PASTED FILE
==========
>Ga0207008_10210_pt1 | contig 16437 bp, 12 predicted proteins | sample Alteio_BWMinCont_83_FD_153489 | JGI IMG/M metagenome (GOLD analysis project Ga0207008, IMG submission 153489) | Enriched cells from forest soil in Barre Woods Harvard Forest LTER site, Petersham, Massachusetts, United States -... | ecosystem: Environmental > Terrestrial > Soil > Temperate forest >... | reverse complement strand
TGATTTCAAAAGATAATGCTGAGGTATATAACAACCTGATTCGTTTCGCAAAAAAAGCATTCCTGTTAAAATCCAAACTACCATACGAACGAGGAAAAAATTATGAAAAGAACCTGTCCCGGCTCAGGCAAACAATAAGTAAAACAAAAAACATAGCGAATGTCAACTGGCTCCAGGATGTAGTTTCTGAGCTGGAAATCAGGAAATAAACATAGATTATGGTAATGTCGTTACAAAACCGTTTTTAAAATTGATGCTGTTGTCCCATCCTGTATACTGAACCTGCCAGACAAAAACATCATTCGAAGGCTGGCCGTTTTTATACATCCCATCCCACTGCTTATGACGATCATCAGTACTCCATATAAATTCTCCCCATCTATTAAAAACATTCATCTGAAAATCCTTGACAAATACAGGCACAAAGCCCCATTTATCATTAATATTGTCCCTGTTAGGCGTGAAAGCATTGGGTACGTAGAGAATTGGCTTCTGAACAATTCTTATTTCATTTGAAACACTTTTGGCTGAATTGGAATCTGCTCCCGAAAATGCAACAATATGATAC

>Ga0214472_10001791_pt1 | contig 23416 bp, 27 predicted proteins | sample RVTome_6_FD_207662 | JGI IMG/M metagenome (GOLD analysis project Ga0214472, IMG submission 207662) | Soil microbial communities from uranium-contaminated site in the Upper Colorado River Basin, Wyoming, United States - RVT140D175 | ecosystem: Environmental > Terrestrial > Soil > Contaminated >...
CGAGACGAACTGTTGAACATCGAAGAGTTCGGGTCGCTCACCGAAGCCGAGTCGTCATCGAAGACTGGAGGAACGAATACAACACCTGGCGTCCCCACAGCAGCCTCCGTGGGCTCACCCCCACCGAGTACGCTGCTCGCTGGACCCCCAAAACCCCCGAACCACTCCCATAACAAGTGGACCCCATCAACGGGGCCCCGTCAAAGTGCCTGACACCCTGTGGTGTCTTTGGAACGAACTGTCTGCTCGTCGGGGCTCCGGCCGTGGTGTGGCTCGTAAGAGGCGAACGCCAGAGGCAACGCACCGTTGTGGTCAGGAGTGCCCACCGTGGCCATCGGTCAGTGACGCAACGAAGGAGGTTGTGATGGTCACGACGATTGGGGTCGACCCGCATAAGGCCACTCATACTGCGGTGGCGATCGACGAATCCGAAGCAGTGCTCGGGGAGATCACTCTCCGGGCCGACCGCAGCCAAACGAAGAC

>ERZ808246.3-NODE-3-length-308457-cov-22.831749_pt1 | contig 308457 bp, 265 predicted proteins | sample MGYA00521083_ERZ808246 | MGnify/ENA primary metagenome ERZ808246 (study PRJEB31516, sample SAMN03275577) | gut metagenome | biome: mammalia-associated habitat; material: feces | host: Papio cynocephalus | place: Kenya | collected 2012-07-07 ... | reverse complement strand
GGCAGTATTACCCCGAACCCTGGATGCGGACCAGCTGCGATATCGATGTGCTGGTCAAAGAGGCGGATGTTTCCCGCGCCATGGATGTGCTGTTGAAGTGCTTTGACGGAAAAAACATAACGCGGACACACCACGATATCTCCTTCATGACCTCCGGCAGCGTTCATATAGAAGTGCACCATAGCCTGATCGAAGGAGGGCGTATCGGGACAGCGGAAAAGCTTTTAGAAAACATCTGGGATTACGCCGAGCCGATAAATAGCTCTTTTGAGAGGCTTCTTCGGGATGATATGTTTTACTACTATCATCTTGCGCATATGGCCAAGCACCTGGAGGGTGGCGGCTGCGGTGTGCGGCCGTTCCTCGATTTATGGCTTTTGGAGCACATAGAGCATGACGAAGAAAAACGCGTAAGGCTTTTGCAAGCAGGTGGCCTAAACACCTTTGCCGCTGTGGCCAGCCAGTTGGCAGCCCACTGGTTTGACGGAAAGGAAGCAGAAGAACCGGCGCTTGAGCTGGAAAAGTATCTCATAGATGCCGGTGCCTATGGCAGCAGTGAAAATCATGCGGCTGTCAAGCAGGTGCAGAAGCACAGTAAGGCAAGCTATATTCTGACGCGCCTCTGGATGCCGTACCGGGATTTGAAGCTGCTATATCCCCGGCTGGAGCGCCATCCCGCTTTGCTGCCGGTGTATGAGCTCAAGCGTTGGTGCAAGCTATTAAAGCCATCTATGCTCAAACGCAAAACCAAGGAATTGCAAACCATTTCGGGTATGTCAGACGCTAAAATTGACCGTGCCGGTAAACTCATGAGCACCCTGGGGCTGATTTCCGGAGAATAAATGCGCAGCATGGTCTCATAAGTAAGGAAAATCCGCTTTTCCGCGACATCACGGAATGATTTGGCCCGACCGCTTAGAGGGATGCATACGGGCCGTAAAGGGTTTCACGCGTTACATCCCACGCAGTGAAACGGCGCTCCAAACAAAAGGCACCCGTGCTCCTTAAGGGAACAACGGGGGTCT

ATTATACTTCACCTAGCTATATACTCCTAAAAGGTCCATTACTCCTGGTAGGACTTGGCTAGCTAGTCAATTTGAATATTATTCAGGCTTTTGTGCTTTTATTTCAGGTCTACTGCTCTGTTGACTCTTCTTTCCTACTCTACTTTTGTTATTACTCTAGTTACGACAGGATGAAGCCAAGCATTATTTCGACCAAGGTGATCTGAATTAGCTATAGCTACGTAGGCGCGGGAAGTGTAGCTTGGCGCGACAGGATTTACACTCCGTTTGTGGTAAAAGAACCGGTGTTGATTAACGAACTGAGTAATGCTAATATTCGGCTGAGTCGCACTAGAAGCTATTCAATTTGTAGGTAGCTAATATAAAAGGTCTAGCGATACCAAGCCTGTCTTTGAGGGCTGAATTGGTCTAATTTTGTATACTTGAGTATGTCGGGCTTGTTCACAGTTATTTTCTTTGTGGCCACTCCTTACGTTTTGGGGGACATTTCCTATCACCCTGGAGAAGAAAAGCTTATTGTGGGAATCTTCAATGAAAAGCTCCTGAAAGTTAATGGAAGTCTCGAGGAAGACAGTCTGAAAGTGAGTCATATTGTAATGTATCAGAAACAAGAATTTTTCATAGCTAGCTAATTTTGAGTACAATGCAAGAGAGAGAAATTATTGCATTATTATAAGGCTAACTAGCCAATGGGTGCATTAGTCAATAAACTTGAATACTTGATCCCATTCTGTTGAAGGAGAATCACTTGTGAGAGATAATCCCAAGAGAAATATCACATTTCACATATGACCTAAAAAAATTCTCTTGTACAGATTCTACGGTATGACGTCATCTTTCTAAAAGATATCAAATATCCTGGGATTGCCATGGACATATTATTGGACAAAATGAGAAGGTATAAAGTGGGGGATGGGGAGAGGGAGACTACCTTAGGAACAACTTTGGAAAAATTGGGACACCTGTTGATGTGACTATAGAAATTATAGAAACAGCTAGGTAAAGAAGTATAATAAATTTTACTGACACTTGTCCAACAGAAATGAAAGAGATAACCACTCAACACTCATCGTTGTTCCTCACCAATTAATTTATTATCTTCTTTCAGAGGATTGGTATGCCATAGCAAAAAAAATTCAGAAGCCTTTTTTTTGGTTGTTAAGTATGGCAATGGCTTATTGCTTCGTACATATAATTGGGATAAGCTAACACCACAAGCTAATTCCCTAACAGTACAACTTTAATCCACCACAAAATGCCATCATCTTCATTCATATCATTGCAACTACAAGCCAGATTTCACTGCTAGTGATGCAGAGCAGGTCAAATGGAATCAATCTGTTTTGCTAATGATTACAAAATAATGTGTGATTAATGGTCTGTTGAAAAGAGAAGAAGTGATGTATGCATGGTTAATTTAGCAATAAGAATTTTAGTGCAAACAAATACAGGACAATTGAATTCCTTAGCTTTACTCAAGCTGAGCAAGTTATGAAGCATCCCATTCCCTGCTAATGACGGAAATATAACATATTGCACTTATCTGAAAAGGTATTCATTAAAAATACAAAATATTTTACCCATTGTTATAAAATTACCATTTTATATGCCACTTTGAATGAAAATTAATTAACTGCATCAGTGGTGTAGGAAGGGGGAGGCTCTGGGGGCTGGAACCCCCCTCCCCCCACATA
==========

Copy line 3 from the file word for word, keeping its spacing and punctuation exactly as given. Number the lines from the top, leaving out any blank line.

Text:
>Ga0214472_10001791_pt1 | contig 23416 bp, 27 predicted proteins | sample RVTome_6_FD_207662 | JGI IMG/M metagenome (GOLD analysis project Ga0214472, IMG submission 207662) | Soil microbial communities from uranium-contaminated site in the Upper Colorado River Basin, Wyoming, United States - RVT140D175 | ecosystem: Environmental > Terrestrial > Soil > Contaminated >...